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Sacred Time

3.54  ·  Rating details ·  2,052 ratings  ·  107 reviews
The bestselling author of "Stones From the River" delivers her most ambitious and dramatic novel yet -- the unforgettable story of an endearing, but flawed, Italian American family.In December 1953 Anthony Amedeo's world is nested in his Bronx neighborhood, his parent's Studebaker, the Paradise Theater, Yankee Stadium -- and in his imaginatin, where he longs for a stencil ...more
Audio CD, 0 pages
Published December 2nd 2003 by Simon & Schuster Audio (first published 2003)
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Average rating 3.54  · 
Rating details
 ·  2,052 ratings  ·  107 reviews


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Brooke
Nov 04, 2014 rated it did not like it  ·  review of another edition
I listened to it and started off loving it and wondering how it could get anything less than 4+ stars as it's rating. The characters were strong, the story was rich... and then it crashed, or maybe just spiraled, or better yet, slumped. It seemed that as the story progressed and the narrators changed, it got more depressing and "dwelly" to the point where I just couldn't wait for the dang thing to be over. Too bad the author lost her voice to the dark side because I felt her writing was rich, ev ...more
Emi Bevacqua
Nov 02, 2012 rated it it was amazing  ·  review of another edition
Shelves: fiction, twins
When I read Ursula Hegi's Stones from the River I assumed she must've been a German dwarf to be able to relate that story so convincingly; and now I can't believe she's not a New York Roman-Catholic Italian. Hegi manages to sound more authentic New York Roman-Catholic Italian than my husband's actual New York Roman-Catholic Italian family does!

Sacred Time is the story of four generations of Amedeos in the Bronx. Grandmother Riptide and her husband have an amazing love story beginning with their
...more
Kathy
This is a family story, spanning decades, that is subdivided into 3 books. Each book is a different time period in family's life. If I could rate each book individually, Book 1 would be 3.5-4 stars; Book 2 would be 1 star (which may be generous); and Book 3 would be 2.5-3 stars. Book 3 ties up a loose end from Book 1, which was a good way to close the story. ...more
Catherine
Sacred Time is the story of an extended Italian-American family told in 3 distinct periods of time. In the first section, which takes place in the 1950s, a horrific tragedy takes place. The second portion of the book takes place in the 1970s, and the third and final section in the early 2000s. Each section has two separate chapters told through the perspective of two main characters.

There were portions of this book that I really liked. I felt the first section, set In the 1950s, was by far the s
...more
Becky Marietta
Hegi has a great way with words -- especially stream-of-consciousness type words. Her stuff is really hard to beat in terms of character development and general flow of the story. I particularly liked how she began with "Anthony's" story, went through the stories of the women in his life, and then ended again with his story. This "full-circle" writing is my favorite kind of story-telling.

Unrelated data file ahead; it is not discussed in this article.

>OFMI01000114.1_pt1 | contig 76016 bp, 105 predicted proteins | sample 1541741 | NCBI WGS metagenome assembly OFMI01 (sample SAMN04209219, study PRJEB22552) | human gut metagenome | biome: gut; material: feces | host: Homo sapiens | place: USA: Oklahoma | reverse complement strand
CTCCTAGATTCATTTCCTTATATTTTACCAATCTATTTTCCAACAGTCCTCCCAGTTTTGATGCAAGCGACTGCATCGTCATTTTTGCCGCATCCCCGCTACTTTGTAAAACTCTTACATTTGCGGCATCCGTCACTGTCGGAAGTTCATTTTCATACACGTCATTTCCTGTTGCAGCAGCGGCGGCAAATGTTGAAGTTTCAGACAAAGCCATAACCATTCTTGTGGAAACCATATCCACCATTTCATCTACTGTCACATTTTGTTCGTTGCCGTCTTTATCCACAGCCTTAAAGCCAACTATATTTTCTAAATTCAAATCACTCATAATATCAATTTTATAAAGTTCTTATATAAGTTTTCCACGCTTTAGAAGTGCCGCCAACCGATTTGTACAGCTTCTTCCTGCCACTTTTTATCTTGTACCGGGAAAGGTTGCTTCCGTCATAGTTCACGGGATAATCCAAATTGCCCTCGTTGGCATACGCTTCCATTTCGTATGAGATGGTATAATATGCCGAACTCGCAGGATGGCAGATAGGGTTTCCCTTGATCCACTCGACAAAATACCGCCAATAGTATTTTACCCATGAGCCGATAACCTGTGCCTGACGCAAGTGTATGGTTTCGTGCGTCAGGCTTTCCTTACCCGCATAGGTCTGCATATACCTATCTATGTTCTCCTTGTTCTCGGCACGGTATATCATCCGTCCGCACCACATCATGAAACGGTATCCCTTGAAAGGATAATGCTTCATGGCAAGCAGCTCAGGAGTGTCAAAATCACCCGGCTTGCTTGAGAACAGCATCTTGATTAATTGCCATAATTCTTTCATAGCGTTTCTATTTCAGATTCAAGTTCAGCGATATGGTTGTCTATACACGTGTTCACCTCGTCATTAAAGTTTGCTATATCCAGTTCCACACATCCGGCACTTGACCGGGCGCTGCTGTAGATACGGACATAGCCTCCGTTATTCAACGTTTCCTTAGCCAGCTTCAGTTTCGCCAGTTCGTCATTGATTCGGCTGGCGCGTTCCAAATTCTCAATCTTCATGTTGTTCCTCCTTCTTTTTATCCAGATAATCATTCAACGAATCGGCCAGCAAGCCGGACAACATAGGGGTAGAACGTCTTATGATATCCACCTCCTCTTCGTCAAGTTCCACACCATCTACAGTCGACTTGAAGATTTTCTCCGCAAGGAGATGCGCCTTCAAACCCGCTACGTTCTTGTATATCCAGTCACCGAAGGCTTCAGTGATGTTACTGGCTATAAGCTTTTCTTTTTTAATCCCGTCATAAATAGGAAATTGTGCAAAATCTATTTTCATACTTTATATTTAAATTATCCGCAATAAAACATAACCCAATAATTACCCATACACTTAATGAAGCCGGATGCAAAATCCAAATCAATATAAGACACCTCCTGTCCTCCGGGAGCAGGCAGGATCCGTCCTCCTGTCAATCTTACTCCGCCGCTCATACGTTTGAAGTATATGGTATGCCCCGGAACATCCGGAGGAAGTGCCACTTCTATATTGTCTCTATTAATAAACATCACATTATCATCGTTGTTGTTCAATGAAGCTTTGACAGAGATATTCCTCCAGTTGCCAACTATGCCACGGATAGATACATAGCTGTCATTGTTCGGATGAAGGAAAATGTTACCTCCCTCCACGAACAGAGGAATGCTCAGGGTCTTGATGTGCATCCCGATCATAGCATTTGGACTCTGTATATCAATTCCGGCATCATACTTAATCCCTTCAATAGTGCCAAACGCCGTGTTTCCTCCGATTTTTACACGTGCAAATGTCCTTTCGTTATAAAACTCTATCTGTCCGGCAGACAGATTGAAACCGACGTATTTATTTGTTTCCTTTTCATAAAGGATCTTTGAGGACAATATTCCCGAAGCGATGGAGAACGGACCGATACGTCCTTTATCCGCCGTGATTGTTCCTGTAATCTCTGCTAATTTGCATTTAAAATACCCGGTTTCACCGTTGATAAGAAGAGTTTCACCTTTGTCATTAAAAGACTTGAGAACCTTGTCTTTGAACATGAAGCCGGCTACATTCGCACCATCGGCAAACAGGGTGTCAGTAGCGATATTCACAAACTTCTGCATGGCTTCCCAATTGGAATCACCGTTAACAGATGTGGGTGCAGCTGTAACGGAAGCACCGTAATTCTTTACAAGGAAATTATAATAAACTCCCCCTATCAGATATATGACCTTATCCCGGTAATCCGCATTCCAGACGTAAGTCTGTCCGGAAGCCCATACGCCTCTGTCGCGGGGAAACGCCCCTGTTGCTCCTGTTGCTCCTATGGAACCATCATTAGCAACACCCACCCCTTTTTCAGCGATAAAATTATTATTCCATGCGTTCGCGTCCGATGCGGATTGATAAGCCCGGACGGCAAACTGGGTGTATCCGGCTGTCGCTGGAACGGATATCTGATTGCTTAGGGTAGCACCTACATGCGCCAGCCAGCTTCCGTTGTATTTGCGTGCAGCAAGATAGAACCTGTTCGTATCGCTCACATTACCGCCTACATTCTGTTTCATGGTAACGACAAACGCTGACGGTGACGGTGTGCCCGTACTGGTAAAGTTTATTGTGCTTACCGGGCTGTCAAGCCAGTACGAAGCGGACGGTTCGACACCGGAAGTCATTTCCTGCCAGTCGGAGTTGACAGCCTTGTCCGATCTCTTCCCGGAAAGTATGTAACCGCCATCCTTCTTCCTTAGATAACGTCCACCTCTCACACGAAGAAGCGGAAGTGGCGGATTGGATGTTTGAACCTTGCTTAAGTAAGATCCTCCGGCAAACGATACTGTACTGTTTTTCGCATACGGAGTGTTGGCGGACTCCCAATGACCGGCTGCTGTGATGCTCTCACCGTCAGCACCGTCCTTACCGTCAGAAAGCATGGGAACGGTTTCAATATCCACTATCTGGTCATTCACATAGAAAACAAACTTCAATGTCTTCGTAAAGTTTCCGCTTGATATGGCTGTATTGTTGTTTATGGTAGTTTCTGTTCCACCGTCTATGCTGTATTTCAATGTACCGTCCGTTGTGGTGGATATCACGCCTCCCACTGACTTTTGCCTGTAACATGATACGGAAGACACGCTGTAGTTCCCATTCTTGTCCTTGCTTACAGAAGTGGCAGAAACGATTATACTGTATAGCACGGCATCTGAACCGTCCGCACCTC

So why only three stars? My main complaint (and call me a prude, if you must) was the excess of SEX in this b
...more
Cristin
Feb 04, 2014 rated it it was ok  ·  review of another edition
Since I loved Stones from the River so much, I thought I might enjoy another Hegi book. It took me a long time to make my way past the beginning of this book. While I enjoyed the stories of family, and was moved by the pain of carrying secrets, I found this book a bit too heavy and slow at times. Hegi is poetic and philosophical, with some beautiful scenes, but it was not my favorite.
Carol
Mar 31, 2012 rated it liked it  ·  review of another edition
Shelves: owned-books
I am giving this one 3 stars, because I liked the story but a lot of it was kind of slow for me. The different chapters from the various characters' perspectives made it interesting. I also liked how the writer took me through time, over a span of 50 years. ...more
Sharon
Jun 24, 2018 rated it liked it  ·  review of another edition
This story which takes place from the 1953 to 2002 explores how one incident alters the lives of the members of a large Italian family in the Bronx. The many characters are interesting and quirky as they each try to come to grips with the problems in their lives.
Melissa
Nov 07, 2012 rated it really liked it  ·  review of another edition
The story opens in an Italian neighborhood in the Bronx in the 1950s. Our narrator is a young boy named Anthony who is frustrated when his cousins and aunt move into his cramped apartment over the holidays. The story morphs into something new as our narrator changes to Anthony’s mother and then to his aunt Leonora, then his cousin. The book covers three time periods as well; first the ‘50s, then the ‘70s, and finally the early 2000s.